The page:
Yesterday I visited the Museo de Filatelia en Oaxaca. If you take it by name only, it is a postage stamp museum. But that’s only part of it. It is an amazing facility, housing stamps and much more, in an 18th century building that has been remade contemporary on the inside. Remarkable!
What captivated me most were the actual letters Frida Kahlo wrote to her doctor. They were much more than doctor/patient: they had an intimate relationship, and often these are love letters. One 13 page+ missive presents Frida’s anguished questioning the news that her leg needed to be amputated. It was.
There are also a number of photos of the artist: using a device that enabled her to paint in bed as she lay in traction, the body cast she wore for awhile and painted in her iconic style, the mesmerizing portrait with those eyebrows and that little touch of a moustache . . . and make no mistake: she was a beautiful woman.
While she only produced about 200 paintings, they represent some of the most powerful and influential images in 20th Century art. In Mexico she is almost a Saint. In the Mercados, whole tiendas are set up to sell items with just her image or those of her paintings on them. It is rare that a tourist escapes without buying something Frida.
Here is a woman who suffered a horrendous accident as a girl, whose body was nearly destroyed. Her life was filled with pain and long spells where she was confined to bed, in traction or a cast of some kind. She lived only to age 47. But despite the pain, she produced.
There are similar examples in almost every field, every location: people overcoming remarkable circumstances to attain their full potential. I am remembering the Will Smith movie, ‘The Pursuit of Happyness.’ And Oscar Pistorius, the South African Double amputee runner. Autistic Temple Grandin, who has a Phd in animal science and is one of the foremost animal behaviorists on the planet. Stephen Hawking.
Almost all of us have handicaps to overcome in almost every aspect of life. And maybe that’s what life’s about: overcoming the handicaps that keep us from our full potential.
My question today is: What are your real estate handicaps and what are you doing to overcome them?
Are you stuck in a cycle of bad thinking?
Are you mired in a self-created universe of scarcity?
Are you trying to pound your old skills into a new Universe (rather than pound new skills into you)?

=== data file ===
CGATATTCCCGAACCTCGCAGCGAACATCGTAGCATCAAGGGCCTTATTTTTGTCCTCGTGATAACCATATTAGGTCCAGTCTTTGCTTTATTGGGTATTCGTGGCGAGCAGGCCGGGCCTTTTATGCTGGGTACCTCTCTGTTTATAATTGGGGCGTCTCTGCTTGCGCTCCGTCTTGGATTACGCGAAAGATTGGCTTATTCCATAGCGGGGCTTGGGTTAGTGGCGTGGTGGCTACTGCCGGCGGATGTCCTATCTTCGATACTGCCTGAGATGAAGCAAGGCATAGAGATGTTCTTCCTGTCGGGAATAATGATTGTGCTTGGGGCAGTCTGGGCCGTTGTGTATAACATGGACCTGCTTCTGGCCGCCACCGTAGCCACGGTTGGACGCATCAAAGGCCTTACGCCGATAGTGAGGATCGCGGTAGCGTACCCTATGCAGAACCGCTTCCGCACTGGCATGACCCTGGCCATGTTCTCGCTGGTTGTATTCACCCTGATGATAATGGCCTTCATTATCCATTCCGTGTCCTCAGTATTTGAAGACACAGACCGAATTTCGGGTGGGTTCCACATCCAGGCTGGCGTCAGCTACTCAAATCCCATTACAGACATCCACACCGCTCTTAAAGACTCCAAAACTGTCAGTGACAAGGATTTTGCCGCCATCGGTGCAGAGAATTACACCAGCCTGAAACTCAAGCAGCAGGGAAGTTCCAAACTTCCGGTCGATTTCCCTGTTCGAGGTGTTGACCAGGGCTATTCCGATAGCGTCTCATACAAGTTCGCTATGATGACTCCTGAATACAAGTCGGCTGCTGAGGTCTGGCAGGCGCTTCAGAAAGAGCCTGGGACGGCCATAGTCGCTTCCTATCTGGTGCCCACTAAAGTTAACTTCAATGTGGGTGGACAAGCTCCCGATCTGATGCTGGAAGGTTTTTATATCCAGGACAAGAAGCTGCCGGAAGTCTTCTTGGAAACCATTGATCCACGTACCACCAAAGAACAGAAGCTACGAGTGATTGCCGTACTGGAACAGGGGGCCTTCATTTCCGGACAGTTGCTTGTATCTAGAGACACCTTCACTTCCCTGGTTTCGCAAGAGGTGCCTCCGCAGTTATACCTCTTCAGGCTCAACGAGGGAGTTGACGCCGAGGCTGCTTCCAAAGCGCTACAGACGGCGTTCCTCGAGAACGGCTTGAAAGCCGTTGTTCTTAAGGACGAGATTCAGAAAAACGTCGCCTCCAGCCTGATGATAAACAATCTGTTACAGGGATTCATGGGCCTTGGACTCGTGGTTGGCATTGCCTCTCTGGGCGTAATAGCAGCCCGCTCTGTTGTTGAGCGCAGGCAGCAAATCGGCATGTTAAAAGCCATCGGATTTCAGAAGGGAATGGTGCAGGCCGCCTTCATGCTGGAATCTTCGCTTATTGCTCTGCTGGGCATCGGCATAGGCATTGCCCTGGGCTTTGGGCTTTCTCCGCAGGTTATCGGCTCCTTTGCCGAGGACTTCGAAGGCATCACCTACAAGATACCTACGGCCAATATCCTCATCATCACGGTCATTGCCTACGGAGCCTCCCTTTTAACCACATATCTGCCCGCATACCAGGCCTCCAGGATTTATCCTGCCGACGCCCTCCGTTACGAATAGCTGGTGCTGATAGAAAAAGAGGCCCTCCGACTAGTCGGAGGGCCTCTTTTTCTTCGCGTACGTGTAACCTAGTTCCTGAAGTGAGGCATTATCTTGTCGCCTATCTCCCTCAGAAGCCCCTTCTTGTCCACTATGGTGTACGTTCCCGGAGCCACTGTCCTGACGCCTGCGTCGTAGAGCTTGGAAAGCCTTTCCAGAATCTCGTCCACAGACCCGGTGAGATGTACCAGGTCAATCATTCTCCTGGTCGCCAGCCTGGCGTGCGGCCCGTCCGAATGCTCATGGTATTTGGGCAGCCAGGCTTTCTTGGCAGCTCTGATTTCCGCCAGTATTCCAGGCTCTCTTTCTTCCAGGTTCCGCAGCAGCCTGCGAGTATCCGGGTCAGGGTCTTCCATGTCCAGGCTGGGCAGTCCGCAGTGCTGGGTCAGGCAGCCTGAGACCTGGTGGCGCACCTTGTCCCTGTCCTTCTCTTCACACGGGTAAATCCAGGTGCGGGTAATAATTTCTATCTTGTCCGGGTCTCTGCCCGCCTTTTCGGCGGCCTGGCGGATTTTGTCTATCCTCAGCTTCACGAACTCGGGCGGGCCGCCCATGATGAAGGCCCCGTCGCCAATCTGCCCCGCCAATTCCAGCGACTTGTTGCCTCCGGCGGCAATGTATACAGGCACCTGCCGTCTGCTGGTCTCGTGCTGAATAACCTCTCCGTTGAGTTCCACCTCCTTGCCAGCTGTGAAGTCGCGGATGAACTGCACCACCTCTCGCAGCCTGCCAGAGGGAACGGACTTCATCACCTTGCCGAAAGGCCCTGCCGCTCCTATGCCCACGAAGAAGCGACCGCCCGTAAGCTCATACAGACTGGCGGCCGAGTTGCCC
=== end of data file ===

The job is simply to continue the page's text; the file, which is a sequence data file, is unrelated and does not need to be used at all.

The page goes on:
I could go on and on, but you get the picture. What’s holding you back? And what are you going to do about it? Frida was challenged by the fact that she had to be in traction or a cast for a long period of time. Her attitude was not: Ï am incapacitated, therefore I cannot paint. It was: I must paint, therefore I will design a tool that enables me to paint while in bed.
The question really boils down to this:
What do you want your life to be about? Your handicap or how you overcame it? Stricken with Parkinson’s Disease, Michael J. Fox could have stepped out of the spotlight and quietly waited for the inevitable, but he didn’t. Bill Clinton could have let the Monica Lewinsky scandal drive him into isolation and end his career as a Statesman, but he didn’t. (It really doesn’t matter what you think of Clinton or the scandal; the point is he didn’t let that become the story of his life. Neither did Richard Nixon after his famous, ‘You won’t have Nixon to kick around any more,’statement.)
If you’re not finding a way around the obstacles that are holding you back, you are making a decision. It’s a decision to make the story of your life a Greek Tragedy about a flaw you could never overcome. Why not make it about how you became successful despite the challenges you encountered along the way.
Imagine my surprise, two days after I wrote this piece, when I opened my news channel and saw this: Pistorius Accused of Murder So much for heroes, I guess. I wonder how he’ll rise above this . . .